To learn more about AMREL’s computers strict compliance with MIL-STD 810 standards, see Testing.
“It took several rounds of enemy fire and if it had not been for the computer I would have received the bullets in my back and probably been killed.”
I wanted to thank you and everyone there at Amrel for doing such a wonderful job and producing the best rugged notebooks that can be made. I had purchased one of your notebooks last year I believe it was the unlimited model. I knew that they were tough and wanted a personal computer to take to Iraq with me. After shopping around I came back to the Amrel Brand due to its reviews and abilities to provide what I was seeking. The computer performed above and way beyond what I or anyone else would have expected. While on patrol we were pinned down by sniper fire and I had the computer in my back pack. After the shooting was over one of my friends noticed I had been shot several times in the back. When I was checked there was no damage to my back but the computer was killed in action. It took several rounds of enemy fire and if it had not been for the computer I would have received the bullets in my back and probably been killed. Needless to say the computer's monitor, battery and hard drive were completely ruined. I had to throw it away due to the hazards relating to the leaking battery but I am definitely glad that it was there or I would not have made it home alive.
Thank you again and keep up the wonderful work.
Robert C. Taylor
Hello. I can verify that Chris Taylor was in Kirkuk when the incident happened and I was there. He and I had served together with the U.S. Forces performing special operations. Mr. Taylor and I were assigned along with several others to perform reconnaissance patrols in around Kirkuk to clear the area of resistance. We were pinned down by sniper fire and after the firefight with the snipers was over, I noticed that Mr. Taylor had several holes in his ruck sack along with blood on the back of his arm. When I did a closer inspection and medical evaluation I determined that the bullet holes in his ruck sack were from weapons fire and that the bullets had not penetrated his ruck sack and that his wound on the back of his arm was not serious but requires bandaging. He checked his ruck sack and dumped it out. The computer that he had been carrying had been shot in numerous areas. The hard drive and battery had caught the rounds and stopped them from injuring Mr. Taylor. The screen was broken and as far as the rest of the computer it was just a cluster of broken parts it was determined that there could be a health and safety hazard left the computer behind, especially since it was not repairable and inoperable.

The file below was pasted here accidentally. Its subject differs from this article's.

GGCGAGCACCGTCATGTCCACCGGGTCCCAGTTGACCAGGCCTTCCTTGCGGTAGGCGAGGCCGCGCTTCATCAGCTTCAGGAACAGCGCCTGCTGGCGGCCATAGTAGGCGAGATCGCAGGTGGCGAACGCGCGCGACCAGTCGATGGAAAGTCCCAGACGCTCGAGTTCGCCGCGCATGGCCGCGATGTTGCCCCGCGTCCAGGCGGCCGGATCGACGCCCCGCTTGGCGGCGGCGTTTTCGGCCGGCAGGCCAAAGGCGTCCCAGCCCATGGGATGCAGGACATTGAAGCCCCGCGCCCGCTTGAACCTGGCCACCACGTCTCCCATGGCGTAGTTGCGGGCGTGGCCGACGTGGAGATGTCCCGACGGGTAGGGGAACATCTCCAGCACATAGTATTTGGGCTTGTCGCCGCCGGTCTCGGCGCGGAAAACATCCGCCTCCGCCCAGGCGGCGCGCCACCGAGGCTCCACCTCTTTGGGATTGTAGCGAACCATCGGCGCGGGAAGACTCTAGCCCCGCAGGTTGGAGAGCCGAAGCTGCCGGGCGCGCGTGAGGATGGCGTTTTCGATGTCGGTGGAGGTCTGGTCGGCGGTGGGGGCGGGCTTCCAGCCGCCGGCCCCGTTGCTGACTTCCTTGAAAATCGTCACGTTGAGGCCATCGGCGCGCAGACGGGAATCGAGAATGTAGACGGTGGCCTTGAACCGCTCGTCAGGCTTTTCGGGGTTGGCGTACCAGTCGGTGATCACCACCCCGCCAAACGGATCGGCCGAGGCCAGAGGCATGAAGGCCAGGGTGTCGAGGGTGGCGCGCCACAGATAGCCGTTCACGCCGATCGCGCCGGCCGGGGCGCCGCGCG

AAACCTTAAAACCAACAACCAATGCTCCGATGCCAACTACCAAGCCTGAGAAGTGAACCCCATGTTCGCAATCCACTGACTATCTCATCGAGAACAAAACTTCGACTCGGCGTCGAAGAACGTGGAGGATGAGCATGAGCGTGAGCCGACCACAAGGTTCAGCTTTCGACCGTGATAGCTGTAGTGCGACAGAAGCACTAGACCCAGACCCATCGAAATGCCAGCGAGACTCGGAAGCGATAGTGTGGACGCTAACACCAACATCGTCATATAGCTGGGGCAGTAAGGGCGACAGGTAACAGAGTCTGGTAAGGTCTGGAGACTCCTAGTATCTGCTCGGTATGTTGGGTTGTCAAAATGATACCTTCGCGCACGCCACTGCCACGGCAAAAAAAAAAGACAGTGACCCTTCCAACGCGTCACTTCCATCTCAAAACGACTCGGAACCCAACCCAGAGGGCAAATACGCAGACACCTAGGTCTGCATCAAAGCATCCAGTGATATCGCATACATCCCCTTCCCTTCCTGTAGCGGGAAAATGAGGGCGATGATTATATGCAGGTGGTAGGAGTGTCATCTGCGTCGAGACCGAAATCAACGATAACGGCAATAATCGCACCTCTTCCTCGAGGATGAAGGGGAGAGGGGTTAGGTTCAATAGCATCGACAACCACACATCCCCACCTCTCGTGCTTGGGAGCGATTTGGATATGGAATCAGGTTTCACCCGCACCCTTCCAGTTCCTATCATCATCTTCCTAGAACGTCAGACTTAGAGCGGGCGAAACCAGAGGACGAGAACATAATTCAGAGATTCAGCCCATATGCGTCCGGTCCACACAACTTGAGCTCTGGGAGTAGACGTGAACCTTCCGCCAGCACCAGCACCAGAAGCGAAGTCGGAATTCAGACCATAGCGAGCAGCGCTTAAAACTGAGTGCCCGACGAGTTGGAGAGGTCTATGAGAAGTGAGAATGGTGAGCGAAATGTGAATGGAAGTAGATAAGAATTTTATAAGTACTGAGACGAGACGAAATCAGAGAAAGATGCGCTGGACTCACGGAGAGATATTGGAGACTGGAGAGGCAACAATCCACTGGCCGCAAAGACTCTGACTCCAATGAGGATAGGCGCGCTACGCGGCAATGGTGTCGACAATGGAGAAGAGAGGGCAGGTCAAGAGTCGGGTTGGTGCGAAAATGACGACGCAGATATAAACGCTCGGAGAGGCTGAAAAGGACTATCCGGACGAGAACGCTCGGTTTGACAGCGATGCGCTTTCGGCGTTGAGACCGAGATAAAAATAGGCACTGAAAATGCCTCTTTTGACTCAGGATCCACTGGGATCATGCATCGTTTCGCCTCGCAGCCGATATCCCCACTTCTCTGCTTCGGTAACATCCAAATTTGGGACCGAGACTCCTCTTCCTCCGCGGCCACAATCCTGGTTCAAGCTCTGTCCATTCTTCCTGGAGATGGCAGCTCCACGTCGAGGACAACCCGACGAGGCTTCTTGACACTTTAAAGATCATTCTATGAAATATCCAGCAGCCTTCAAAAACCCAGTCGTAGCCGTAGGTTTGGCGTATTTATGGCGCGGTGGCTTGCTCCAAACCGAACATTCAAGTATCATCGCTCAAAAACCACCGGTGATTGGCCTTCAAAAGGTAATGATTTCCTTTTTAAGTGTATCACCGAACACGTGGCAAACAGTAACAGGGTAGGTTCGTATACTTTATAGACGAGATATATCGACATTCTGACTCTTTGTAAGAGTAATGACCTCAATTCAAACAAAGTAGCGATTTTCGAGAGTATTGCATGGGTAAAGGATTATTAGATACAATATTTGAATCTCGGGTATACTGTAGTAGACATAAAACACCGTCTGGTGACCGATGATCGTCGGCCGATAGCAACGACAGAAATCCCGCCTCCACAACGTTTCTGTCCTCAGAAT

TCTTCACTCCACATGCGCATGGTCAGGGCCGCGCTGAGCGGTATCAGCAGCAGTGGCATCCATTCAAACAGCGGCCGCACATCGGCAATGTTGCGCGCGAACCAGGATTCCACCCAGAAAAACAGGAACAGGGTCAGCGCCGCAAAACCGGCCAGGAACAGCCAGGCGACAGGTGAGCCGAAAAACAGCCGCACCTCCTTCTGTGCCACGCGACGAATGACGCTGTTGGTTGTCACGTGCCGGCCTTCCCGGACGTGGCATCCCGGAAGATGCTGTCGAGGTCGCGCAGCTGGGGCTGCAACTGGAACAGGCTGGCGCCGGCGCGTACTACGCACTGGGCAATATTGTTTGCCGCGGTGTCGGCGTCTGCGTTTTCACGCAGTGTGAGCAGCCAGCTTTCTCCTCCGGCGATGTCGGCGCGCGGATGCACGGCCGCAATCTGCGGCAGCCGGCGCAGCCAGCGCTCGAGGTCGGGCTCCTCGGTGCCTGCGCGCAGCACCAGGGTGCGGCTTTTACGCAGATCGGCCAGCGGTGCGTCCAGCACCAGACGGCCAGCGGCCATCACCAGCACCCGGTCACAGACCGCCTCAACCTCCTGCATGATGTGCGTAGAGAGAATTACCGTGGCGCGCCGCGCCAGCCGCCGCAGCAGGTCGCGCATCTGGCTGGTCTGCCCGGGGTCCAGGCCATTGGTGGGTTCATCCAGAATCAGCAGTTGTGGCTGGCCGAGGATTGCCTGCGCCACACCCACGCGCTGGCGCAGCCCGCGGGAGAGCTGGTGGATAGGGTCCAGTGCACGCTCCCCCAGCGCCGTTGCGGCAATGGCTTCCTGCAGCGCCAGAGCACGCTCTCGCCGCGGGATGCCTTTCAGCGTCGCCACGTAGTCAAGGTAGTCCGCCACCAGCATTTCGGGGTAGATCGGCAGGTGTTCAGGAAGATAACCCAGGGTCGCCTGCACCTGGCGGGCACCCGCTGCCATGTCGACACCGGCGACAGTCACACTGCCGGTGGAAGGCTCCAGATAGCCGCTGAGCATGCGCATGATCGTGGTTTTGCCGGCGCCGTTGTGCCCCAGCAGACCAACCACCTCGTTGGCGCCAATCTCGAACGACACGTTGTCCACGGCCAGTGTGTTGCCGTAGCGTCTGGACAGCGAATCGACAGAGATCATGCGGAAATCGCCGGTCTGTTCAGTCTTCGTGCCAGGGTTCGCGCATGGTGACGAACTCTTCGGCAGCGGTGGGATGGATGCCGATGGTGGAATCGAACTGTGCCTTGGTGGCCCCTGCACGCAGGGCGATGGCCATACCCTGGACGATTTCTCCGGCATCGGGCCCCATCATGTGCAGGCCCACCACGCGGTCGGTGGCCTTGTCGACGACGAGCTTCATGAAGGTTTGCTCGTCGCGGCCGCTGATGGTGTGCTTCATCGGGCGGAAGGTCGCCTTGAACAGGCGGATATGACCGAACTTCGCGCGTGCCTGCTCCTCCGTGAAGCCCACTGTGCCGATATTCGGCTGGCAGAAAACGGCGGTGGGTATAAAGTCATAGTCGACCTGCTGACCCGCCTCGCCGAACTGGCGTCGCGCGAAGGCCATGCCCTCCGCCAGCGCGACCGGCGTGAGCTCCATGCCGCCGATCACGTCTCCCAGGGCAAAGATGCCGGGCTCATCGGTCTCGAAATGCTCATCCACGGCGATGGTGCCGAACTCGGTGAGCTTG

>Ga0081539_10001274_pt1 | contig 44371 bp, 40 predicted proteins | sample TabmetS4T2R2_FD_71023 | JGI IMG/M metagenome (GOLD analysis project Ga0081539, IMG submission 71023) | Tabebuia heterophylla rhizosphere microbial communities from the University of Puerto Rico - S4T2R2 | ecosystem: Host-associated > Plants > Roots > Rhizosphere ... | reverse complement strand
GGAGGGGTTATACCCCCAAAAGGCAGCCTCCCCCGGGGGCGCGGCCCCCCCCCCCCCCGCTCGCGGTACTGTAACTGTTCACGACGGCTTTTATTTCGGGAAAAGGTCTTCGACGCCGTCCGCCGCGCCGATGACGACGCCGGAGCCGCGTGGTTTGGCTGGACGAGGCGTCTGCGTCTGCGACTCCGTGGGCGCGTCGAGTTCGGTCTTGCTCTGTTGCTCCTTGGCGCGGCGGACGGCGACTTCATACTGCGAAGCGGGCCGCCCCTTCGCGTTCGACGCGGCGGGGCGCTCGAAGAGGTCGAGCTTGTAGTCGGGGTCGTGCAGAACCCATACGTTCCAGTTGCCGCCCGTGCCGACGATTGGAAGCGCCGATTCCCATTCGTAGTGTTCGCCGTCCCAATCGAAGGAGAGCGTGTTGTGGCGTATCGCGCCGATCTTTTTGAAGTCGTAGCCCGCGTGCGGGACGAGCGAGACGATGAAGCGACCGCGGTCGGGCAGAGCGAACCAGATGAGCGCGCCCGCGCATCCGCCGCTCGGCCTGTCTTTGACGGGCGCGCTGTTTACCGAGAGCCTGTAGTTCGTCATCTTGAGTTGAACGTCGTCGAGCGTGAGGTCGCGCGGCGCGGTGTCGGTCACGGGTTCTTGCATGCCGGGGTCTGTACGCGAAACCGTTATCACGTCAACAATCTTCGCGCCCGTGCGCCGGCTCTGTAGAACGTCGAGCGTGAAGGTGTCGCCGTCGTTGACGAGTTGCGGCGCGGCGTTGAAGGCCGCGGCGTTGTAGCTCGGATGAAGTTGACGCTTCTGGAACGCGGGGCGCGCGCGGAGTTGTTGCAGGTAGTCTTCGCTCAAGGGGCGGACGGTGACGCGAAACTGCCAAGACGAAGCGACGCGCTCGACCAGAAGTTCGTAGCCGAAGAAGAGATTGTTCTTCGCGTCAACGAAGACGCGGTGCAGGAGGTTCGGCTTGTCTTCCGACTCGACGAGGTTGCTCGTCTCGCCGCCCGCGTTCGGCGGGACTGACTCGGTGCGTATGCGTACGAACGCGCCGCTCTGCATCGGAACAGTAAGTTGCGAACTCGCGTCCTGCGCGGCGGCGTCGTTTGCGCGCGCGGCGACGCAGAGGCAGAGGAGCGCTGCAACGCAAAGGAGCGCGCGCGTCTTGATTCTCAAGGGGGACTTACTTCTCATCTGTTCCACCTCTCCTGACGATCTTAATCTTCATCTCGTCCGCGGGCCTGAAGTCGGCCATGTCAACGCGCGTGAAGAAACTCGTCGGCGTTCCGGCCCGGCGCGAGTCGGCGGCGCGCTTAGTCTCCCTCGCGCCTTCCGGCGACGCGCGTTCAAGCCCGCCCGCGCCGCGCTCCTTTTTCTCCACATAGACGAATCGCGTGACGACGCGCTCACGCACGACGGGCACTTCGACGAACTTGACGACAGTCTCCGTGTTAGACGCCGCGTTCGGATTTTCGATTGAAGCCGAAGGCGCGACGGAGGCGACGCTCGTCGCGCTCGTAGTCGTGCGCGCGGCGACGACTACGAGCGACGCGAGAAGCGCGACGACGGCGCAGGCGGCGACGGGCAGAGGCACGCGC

Mr. Taylor and I have had a lot of close scrapes and I believe as he believes that if he had not had his Amrel Rocky in his ruck that day that I would have not been able to have left Kirkuk with him breathing. I also want to thank your company for saving the life of a valued person whom I am glad to have served with and hope he will return soon to the military.
If I can be of any assistance to you please let me know.